Two years after shaking off its long-reigning dictator Robert Mugabe, Zimbabwe remains an oppressive country in the grip of economic, environmental, and civil-rights disasters.
Publicly, however, President Emmerson Mnangagwa is optimistic, stating at a recent summit in Dubai that his country is “open for business.”
“Come and make money here,” he said. “All opportunities are opening up — in agriculture, mining and energy.”
Yet Mr. Mnangagwa’s eagerness for foreign investment belies the depth of Zimbabwe’s decline since he took office.
Mugabe’s 30-year reign ended in 2017 to widespread celebration after a military coup ousted the dictator, and installed Mnangagwa.
Things got worse from there.
The economy was left in tatters by what critics describe as ongoing “mismanagement.”
Today the country has some of the world’s highest rates of inflation, and road and rail systems that are deeply degraded.
These crises have been deepened by a drought that is emptying dams, and devastating food production in a nation that was once considered Africa’s “breadbasket.”
A powerful tropical storm, Cyclone Idai, also swept through the country last March, affecting more than half a million people and leaving tens of thousands homeless.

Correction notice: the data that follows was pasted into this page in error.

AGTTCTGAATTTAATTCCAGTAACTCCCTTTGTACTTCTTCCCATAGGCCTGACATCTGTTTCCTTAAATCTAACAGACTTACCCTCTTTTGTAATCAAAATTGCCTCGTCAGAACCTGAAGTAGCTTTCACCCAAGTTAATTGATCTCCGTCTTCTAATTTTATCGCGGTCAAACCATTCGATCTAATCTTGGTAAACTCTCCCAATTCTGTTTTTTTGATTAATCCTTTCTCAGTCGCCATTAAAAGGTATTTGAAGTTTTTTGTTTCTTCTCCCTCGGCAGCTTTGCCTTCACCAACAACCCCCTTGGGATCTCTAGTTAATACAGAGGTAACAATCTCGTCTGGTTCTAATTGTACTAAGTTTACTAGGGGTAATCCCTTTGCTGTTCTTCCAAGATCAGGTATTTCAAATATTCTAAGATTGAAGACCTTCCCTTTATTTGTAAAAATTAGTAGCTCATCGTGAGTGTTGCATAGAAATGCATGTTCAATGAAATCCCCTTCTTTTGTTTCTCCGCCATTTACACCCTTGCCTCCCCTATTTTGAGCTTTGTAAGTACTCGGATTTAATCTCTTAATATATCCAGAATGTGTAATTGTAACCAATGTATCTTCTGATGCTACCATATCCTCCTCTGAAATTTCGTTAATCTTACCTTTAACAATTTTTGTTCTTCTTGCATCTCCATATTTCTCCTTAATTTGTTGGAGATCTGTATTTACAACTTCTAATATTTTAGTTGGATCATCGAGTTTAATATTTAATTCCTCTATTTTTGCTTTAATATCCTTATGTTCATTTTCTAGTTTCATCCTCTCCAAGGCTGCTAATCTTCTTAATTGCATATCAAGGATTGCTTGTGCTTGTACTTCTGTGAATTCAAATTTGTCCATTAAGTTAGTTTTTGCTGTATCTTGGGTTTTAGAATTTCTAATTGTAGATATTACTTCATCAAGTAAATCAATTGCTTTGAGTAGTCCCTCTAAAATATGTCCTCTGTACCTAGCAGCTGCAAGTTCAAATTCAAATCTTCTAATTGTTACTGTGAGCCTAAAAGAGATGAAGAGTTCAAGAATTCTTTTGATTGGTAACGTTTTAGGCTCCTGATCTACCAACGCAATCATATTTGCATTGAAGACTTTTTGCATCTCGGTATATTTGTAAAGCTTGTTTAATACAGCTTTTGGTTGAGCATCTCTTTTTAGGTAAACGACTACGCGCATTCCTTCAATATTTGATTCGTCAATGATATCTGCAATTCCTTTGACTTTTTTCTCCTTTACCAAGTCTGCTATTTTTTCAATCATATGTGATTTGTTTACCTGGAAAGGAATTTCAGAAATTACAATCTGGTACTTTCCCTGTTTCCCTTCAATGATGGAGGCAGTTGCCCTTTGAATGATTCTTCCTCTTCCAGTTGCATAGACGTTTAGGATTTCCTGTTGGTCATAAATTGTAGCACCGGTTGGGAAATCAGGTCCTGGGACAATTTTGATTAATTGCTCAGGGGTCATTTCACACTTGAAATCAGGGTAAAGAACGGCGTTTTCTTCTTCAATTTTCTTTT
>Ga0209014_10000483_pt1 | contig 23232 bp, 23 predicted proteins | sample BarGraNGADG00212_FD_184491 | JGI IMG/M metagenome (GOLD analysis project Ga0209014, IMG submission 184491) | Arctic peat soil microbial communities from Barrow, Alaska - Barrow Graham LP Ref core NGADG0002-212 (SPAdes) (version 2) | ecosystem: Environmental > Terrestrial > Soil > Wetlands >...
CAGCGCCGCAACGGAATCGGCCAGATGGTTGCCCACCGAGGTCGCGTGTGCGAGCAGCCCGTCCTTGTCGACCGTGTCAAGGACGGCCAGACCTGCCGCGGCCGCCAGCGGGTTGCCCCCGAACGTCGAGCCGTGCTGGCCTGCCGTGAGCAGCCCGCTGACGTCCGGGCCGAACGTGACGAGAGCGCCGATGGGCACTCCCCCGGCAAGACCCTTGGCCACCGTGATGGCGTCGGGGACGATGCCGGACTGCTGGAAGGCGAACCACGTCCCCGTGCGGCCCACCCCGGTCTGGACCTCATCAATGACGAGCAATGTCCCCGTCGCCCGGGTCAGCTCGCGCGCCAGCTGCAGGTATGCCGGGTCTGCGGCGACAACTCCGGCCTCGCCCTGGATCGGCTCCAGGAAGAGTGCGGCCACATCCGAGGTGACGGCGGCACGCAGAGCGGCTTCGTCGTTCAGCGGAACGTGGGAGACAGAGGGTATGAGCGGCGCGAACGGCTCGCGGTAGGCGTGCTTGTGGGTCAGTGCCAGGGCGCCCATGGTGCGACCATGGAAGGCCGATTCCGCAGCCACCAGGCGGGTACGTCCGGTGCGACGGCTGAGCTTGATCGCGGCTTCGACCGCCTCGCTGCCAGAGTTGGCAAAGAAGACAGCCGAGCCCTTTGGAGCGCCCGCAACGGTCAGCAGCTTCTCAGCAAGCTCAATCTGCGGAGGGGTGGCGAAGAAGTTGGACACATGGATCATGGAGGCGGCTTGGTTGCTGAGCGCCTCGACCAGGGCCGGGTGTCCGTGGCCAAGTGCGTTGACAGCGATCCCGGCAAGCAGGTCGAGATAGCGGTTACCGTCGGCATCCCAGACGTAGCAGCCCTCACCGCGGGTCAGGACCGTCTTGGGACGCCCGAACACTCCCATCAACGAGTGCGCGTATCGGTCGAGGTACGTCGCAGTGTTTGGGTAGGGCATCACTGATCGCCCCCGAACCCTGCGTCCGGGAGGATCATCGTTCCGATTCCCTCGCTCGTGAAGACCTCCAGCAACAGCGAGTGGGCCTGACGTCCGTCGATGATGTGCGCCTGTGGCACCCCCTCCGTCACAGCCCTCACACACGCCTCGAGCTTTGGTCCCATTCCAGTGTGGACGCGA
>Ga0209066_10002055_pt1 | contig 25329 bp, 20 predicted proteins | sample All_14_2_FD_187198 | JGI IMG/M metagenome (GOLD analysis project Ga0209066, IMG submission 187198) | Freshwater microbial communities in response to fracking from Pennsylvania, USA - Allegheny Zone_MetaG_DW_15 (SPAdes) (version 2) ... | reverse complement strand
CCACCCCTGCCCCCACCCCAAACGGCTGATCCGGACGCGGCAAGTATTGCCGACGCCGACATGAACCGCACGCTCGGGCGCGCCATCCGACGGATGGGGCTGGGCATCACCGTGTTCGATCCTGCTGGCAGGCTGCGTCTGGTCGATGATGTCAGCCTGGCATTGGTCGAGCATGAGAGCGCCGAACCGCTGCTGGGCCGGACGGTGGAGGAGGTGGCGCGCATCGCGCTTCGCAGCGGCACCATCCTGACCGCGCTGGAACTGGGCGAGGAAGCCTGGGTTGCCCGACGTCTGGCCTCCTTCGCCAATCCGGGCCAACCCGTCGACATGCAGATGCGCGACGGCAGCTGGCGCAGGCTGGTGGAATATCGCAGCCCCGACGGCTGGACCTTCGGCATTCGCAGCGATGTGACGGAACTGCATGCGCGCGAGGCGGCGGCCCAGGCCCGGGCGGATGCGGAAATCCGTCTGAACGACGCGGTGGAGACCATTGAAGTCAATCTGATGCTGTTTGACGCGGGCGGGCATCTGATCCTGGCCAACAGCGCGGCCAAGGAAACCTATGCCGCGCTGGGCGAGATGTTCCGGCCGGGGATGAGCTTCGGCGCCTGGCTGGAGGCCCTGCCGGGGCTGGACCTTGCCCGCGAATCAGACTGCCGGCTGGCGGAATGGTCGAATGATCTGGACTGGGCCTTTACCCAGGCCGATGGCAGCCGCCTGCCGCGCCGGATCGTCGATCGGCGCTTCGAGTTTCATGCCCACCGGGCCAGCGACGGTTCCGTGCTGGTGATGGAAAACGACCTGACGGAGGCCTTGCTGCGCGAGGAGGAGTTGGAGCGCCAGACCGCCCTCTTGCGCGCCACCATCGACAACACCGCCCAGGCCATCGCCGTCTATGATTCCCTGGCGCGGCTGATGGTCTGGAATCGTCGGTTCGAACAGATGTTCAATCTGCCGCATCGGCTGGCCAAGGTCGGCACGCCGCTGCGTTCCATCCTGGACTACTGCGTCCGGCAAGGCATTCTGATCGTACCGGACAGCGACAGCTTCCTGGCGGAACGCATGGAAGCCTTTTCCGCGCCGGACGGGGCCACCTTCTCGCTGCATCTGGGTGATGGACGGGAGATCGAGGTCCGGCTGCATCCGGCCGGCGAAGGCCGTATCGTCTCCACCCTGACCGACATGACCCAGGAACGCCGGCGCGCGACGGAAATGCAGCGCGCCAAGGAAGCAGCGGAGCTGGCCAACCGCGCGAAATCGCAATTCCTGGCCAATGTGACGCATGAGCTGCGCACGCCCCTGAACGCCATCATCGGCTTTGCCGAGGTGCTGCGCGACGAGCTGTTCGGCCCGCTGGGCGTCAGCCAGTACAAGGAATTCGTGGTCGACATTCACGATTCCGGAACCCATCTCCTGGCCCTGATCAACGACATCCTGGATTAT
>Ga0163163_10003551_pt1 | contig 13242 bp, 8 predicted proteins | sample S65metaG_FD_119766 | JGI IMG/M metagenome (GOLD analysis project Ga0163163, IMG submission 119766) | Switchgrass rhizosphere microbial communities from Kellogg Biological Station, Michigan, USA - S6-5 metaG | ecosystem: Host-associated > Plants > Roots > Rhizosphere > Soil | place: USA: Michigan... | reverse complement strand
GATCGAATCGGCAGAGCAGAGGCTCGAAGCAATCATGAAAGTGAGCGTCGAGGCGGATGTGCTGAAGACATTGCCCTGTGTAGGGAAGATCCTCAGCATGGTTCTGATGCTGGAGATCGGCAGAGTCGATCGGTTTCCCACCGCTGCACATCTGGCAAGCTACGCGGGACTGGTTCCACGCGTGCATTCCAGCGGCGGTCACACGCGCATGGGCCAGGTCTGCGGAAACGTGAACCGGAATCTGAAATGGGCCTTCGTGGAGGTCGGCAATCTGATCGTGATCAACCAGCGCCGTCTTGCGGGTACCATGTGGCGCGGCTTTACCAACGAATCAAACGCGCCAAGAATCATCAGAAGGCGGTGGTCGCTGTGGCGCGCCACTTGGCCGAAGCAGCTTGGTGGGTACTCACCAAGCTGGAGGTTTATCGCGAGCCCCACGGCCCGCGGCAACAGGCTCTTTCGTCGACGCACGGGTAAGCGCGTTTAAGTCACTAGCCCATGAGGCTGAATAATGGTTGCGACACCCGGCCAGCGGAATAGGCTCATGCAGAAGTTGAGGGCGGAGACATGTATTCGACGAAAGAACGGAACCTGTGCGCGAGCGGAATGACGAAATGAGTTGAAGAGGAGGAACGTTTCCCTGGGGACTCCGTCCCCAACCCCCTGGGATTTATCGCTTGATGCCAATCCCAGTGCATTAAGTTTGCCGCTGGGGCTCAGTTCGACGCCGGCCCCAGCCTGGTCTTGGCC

This has put Zimbabwe on the verge of famine and economic collapse.
The United Nations is seeking hundreds of millions of dollars in food aid for the country, and famine may affect more than 7 million people there next year.
Labor strife and struggle
A U.N. human-rights report also criticized the country for systematic human-rights violations against organized labor.
This includes the abduction, torture and poisoning of a doctor from the Zimbabwe Hospital Doctors Association for attempting to organize a strike.
Such treatment has become common for union leaders, some of whom have been killed for their efforts.
At the Hwange coal-mining facility in northern Zimbabwe, workers haven’t been paid since 2013 and are owed millions of dollars in back wages.
Female relatives of miners who are too afraid to strike have protested peacefully on company property, and have faced death threats, and criminal charges for trespassing.
One hundred days into the protest, one leader told local a newspaper: “Day in, day out, trucks are being loaded with coal, so why is there no money to pay our husbands so that we feed our children and they go to school?”
The women finally gave up in disgust after a few more months of hardship.
The U.N. has called for compliance in Zimbabwe with international labor standards and an end to the climate of violence, retaliation and fear.